Arduino progress

I am slowly reaching the point where I can use the technical information about the Arduinos (and clones) to make progress beyond ‘mashups’ of previous and example code. This allows me to make progress that is far faster and more satisfying – my confidence that any particular decision will lead to the desired effect has increased dramatically, which is so much more satisfying. Getting acquainted with the sources of information for the Arduinos has also made porting functions from one to another much faster – I can predict whether the smaller version (Uno to Nano to Gemma) will be able to function satisfactorily – do they have enough pulse width modulation pins for a servo to run (or else put the load on the processor and use a soft-servo), are they capable of receiving I2C signals?

 

Pinout diagrams:

For the Arduino Uno: http://pighixxx.com/unov3pdf.pdf

Arduino Nano: http://pighixxx.com/nanopdf.pdf

Adafruit Gemma: https://learn.adafruit.com/introducing-gemma/pinouts

 

I2C attachment:

No need to specify which pins I2C attaches to – there is only one possible pin for SDA (provides the datastream) and one for SCL (provides the clock ‘beat’ so the processor knows at what rate to listen). These pins seem to be specified by the controller, not surprising that there is only one possible pin for each, which in turn is not surprising as I2C can support many devices off one set of pins.

For my purposes for now, interpreting I2C is started by attaching the appropriate library and attaching a device to I2C (usually any number will do)

 

Servo attachment and more general attachment:

Most servos are driven from a high voltage pin, a ground pin and a pulse width modulation signal – the position of the servo is determined by the duty cycle. Attaching the servo on digital pin “D5” on the Arduino Nano requires

 myServo.attach(5);

(the number on the board) and not

myServo.attach(11) //the physical pin number

and also not

 myServo.attach(1) //the first PWM pin) 

. For attachment to the analogue pins attach to

x.attach(Ay)

where y is the number on the board of the analogue pin.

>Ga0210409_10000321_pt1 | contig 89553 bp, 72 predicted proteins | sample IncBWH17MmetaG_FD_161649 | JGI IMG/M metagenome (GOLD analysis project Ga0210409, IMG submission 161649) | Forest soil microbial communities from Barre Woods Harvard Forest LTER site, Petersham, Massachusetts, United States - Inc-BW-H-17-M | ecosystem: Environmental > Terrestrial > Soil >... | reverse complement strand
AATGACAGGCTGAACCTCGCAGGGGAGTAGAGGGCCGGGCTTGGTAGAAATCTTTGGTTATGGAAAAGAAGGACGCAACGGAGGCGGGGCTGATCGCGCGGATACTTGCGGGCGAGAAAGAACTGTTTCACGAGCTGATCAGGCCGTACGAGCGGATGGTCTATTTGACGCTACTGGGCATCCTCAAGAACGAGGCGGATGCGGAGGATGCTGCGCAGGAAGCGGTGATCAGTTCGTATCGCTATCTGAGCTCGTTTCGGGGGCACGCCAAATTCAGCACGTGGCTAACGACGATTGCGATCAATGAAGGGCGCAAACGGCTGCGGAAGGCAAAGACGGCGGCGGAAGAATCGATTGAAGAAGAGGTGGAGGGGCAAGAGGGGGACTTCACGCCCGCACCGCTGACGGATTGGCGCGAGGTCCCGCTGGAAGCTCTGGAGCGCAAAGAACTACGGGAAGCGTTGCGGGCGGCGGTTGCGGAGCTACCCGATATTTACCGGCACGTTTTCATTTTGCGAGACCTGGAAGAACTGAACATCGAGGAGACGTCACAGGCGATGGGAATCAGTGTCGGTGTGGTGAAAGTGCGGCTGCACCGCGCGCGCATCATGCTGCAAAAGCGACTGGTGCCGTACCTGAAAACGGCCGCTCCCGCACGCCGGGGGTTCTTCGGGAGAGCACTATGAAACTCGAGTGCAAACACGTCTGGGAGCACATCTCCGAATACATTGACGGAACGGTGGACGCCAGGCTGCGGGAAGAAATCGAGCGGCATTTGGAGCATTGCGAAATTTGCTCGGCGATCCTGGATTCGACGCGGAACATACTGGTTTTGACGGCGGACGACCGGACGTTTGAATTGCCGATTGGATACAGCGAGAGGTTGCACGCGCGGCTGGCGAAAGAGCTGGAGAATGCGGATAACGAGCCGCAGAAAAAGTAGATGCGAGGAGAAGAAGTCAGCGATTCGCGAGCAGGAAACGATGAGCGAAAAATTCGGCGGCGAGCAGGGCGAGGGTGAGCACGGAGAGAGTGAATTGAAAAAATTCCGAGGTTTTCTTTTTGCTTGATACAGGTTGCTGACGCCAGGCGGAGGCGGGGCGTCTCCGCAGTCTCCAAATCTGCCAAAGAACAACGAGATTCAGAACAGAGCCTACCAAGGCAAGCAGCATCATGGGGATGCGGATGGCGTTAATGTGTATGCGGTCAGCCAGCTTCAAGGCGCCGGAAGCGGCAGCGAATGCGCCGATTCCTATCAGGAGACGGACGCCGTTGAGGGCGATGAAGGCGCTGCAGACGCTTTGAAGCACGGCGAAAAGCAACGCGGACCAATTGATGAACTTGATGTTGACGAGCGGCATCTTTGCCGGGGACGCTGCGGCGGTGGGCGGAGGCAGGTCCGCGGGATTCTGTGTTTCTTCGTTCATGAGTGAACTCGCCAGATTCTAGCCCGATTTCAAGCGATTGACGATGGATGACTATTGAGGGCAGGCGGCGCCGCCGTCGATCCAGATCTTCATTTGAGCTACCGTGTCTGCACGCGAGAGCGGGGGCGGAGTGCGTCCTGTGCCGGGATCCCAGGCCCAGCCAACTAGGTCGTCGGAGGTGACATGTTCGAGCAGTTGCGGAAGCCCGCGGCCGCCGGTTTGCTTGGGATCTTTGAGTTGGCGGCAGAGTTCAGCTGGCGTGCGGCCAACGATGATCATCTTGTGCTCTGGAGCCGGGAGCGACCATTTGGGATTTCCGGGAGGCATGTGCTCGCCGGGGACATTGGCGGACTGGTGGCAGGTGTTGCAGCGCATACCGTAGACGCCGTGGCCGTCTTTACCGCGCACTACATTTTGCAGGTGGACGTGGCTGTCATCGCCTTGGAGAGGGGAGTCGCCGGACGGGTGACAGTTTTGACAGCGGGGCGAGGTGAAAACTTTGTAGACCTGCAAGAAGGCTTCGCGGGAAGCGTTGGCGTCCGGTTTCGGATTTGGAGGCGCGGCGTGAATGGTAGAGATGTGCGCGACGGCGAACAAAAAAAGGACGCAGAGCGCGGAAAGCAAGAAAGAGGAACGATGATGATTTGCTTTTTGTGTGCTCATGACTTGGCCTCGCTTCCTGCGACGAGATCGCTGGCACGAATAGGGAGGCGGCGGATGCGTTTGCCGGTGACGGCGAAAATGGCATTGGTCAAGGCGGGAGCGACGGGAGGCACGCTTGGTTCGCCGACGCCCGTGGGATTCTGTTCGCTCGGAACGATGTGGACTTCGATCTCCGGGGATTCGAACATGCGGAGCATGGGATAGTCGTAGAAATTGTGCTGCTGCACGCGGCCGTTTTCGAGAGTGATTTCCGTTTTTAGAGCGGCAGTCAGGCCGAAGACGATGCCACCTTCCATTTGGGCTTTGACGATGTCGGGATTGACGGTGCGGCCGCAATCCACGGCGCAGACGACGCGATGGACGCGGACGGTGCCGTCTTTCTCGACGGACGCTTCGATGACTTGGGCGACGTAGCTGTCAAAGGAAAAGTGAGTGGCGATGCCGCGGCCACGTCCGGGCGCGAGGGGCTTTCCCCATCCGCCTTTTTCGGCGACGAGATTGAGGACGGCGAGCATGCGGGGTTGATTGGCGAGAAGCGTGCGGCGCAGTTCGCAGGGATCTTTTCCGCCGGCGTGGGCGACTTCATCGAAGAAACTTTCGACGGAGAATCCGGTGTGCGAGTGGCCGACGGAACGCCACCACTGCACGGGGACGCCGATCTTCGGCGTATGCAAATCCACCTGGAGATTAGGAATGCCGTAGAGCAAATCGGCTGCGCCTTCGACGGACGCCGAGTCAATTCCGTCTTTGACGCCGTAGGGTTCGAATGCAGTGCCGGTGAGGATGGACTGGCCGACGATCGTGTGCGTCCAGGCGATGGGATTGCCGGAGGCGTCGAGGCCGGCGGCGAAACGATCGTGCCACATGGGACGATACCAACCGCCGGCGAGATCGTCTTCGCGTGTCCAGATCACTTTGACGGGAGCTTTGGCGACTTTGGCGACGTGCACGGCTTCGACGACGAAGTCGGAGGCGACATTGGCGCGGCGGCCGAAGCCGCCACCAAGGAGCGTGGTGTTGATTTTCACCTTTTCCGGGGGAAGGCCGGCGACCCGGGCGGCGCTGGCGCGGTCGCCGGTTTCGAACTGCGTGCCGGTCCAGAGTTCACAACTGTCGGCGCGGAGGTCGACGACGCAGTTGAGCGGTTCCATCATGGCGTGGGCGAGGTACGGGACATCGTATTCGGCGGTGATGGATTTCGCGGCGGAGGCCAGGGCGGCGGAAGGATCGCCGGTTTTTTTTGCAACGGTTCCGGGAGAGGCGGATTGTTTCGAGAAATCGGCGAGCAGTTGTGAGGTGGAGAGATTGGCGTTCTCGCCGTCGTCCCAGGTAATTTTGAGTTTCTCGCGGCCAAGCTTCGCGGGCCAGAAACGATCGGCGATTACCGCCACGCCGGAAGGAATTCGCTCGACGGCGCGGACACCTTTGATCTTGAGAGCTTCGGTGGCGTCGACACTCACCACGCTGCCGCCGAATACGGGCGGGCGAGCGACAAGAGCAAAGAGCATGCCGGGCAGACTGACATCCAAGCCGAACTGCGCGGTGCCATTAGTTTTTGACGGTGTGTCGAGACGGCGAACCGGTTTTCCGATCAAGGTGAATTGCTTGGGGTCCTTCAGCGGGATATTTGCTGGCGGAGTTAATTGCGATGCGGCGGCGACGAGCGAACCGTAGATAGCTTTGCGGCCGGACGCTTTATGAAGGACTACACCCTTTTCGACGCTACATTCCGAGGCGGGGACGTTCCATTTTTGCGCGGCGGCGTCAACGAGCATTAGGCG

Use of the serial:

Use the serial port wherever possible, and move to a board that does not have a serial port (i.e. the Adafruit Gemma) at the latest opportunity. Checking for errors without the serial port, especially errors you have not investigated before and know the rough causes of, is much trickier.

Current simplified code to allow movement of servo based upon laser distance measurement:

#include <Wire.h>
#include <SparkFun_VL6180X.h>
#include <PID_v1.h>
#define VL6180X_ADDRESS 0x29
//think this is to do with the setup of the sensor not the board? 
//But where do we define the position of the sensor
//suppose there are only one SDA SCL on the board so must be those?
int x;
#include <Servo.h>
#define SERVO1PIN 5
Servo myServo1;
VL6180xIdentification identification;
VL6180x sensor(VL6180X_ADDRESS);

void setup() {
Serial.begin(9600);
x = 0;
Wire.begin();
delay(100);
sensor.getIdentification(&identification);
sensor.VL6180xDefautSettings();
myServo1.attach(SERVO1PIN);
myServo1.write(90);
delay(10);
}



void loop() {
x = sensor.getDistance();
Serial.println(x);
x = constrain(x,17,50);
x = map(x,17,50,0,180);
myServo1.write(x);
delay(10);
};

Arduino Gemma in action – note a little more sluggish due to constant servo refresh required by the soft servo library:

Arduino Nano in action

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